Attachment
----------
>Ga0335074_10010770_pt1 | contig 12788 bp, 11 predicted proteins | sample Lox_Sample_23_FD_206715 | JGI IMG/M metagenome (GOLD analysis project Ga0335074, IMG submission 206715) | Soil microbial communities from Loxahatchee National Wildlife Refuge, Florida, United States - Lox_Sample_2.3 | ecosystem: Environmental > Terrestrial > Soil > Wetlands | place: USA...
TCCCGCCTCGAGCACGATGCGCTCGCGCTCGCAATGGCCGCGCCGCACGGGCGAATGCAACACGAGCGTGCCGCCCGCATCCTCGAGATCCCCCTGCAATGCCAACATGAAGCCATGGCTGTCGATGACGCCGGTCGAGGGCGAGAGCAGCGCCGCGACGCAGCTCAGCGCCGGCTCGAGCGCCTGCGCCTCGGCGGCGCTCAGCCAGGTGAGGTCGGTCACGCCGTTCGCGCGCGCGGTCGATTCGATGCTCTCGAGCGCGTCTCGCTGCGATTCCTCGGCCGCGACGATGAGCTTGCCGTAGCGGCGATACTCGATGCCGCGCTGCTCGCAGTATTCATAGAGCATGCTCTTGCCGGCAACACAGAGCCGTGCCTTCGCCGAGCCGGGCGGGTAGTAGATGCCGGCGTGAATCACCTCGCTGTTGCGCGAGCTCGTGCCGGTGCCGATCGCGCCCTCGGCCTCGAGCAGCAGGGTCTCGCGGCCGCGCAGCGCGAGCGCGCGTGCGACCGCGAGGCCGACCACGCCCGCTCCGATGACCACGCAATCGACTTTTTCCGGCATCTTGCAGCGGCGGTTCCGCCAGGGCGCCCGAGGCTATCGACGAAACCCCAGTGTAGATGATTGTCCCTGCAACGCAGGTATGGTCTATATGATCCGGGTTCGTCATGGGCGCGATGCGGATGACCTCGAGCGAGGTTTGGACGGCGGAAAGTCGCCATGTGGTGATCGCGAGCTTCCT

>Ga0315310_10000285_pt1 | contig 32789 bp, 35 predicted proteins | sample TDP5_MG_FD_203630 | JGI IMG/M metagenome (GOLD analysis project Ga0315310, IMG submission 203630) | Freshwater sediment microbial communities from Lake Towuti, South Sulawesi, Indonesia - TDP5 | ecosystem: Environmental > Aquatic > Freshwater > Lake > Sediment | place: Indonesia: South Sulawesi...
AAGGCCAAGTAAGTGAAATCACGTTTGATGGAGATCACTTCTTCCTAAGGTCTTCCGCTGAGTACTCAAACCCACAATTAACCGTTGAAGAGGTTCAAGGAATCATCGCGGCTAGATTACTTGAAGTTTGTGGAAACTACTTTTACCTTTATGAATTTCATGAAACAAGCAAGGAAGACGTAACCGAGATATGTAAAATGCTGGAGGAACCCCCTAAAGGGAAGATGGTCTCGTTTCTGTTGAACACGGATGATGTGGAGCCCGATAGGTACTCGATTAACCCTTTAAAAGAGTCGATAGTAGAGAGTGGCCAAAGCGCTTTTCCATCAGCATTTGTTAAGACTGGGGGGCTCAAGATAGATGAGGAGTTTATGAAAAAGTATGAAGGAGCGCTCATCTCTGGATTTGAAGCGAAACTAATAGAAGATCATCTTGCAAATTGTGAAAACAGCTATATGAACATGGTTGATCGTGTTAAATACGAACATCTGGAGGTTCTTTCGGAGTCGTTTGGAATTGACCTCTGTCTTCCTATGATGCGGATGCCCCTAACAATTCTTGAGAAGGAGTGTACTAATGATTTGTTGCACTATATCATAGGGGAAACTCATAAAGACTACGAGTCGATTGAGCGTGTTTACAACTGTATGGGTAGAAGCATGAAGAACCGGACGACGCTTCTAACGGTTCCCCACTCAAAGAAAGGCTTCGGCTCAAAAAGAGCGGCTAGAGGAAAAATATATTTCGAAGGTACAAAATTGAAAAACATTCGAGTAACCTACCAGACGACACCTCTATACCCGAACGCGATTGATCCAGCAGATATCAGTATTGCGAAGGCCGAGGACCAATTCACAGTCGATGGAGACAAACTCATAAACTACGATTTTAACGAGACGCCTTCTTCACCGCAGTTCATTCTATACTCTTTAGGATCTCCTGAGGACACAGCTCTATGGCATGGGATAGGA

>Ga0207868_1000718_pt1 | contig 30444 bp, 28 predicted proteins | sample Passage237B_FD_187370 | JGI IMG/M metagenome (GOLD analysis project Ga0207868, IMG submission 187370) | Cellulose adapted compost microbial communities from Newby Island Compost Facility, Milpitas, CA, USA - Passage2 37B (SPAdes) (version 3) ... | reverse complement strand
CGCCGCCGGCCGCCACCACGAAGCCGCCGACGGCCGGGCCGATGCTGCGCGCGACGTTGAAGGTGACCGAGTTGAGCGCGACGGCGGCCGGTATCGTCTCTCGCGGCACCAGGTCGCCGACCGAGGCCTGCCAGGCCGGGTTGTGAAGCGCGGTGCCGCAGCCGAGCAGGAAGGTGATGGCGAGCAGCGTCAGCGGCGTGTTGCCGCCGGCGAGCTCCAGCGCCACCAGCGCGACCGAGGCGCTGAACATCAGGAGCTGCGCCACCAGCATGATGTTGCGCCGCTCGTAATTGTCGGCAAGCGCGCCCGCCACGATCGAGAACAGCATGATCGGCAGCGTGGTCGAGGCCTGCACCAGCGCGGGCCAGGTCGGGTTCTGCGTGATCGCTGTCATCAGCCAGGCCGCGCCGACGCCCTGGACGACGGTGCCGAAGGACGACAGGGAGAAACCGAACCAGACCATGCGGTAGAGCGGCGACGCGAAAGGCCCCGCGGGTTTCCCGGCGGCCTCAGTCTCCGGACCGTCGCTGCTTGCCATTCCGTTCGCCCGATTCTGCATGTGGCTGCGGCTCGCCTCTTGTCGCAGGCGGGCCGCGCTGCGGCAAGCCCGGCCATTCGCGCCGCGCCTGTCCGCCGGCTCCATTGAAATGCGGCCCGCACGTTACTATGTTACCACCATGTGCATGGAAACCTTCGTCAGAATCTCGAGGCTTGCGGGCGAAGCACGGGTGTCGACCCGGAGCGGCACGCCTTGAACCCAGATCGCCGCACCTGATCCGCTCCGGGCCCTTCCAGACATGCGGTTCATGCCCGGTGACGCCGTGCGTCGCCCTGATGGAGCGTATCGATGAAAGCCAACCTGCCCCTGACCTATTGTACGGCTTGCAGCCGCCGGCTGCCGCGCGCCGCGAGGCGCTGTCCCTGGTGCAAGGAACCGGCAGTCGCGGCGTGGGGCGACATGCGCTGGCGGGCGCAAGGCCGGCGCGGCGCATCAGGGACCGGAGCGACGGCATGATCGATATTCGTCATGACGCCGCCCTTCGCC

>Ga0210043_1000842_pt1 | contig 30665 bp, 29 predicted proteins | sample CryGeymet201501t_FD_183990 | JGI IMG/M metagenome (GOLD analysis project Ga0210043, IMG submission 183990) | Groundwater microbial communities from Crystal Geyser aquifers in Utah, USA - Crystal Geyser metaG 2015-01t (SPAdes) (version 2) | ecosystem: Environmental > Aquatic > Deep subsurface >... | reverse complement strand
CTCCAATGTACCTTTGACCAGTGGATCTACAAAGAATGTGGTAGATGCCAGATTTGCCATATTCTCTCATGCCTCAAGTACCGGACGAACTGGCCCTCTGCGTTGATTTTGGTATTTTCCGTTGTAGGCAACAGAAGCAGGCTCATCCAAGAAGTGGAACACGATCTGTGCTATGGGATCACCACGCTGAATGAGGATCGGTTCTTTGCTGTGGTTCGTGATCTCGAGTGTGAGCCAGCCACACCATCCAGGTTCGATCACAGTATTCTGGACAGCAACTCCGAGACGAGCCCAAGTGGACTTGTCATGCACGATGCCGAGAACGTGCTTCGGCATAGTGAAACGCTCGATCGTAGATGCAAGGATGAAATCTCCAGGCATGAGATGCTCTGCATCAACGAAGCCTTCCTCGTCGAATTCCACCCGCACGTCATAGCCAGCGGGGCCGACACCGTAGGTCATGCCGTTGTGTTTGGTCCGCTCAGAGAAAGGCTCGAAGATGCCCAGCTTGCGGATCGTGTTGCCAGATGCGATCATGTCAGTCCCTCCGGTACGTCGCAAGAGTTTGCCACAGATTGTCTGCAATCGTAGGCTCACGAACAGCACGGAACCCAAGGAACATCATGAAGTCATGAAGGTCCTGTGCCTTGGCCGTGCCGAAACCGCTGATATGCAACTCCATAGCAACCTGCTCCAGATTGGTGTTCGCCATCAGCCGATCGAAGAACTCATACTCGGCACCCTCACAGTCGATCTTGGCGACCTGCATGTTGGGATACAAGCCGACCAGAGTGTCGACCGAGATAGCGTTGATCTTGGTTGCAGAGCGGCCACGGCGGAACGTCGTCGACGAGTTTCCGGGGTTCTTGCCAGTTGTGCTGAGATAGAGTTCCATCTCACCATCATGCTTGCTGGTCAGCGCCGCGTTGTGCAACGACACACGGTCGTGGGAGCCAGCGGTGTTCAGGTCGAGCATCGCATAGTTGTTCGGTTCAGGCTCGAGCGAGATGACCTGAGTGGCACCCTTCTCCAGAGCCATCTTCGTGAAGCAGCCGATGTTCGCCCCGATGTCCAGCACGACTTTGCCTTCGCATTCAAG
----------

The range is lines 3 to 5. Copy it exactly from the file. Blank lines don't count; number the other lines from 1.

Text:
>Ga0315310_10000285_pt1 | contig 32789 bp, 35 predicted proteins | sample TDP5_MG_FD_203630 | JGI IMG/M metagenome (GOLD analysis project Ga0315310, IMG submission 203630) | Freshwater sediment microbial communities from Lake Towuti, South Sulawesi, Indonesia - TDP5 | ecosystem: Environmental > Aquatic > Freshwater > Lake > Sediment | place: Indonesia: South Sulawesi...
AAGGCCAAGTAAGTGAAATCACGTTTGATGGAGATCACTTCTTCCTAAGGTCTTCCGCTGAGTACTCAAACCCACAATTAACCGTTGAAGAGGTTCAAGGAATCATCGCGGCTAGATTACTTGAAGTTTGTGGAAACTACTTTTACCTTTATGAATTTCATGAAACAAGCAAGGAAGACGTAACCGAGATATGTAAAATGCTGGAGGAACCCCCTAAAGGGAAGATGGTCTCGTTTCTGTTGAACACGGATGATGTGGAGCCCGATAGGTACTCGATTAACCCTTTAAAAGAGTCGATAGTAGAGAGTGGCCAAAGCGCTTTTCCATCAGCATTTGTTAAGACTGGGGGGCTCAAGATAGATGAGGAGTTTATGAAAAAGTATGAAGGAGCGCTCATCTCTGGATTTGAAGCGAAACTAATAGAAGATCATCTTGCAAATTGTGAAAACAGCTATATGAACATGGTTGATCGTGTTAAATACGAACATCTGGAGGTTCTTTCGGAGTCGTTTGGAATTGACCTCTGTCTTCCTATGATGCGGATGCCCCTAACAATTCTTGAGAAGGAGTGTACTAATGATTTGTTGCACTATATCATAGGGGAAACTCATAAAGACTACGAGTCGATTGAGCGTGTTTACAACTGTATGGGTAGAAGCATGAAGAACCGGACGACGCTTCTAACGGTTCCCCACTCAAAGAAAGGCTTCGGCTCAAAAAGAGCGGCTAGAGGAAAAATATATTTCGAAGGTACAAAATTGAAAAACATTCGAGTAACCTACCAGACGACACCTCTATACCCGAACGCGATTGATCCAGCAGATATCAGTATTGCGAAGGCCGAGGACCAATTCACAGTCGATGGAGACAAACTCATAAACTACGATTTTAACGAGACGCCTTCTTCACCGCAGTTCATTCTATACTCTTTAGGATCTCCTGAGGACACAGCTCTATGGCATGGGATAGGA

>Ga0207868_1000718_pt1 | contig 30444 bp, 28 predicted proteins | sample Passage237B_FD_187370 | JGI IMG/M metagenome (GOLD analysis project Ga0207868, IMG submission 187370) | Cellulose adapted compost microbial communities from Newby Island Compost Facility, Milpitas, CA, USA - Passage2 37B (SPAdes) (version 3) ... | reverse complement strand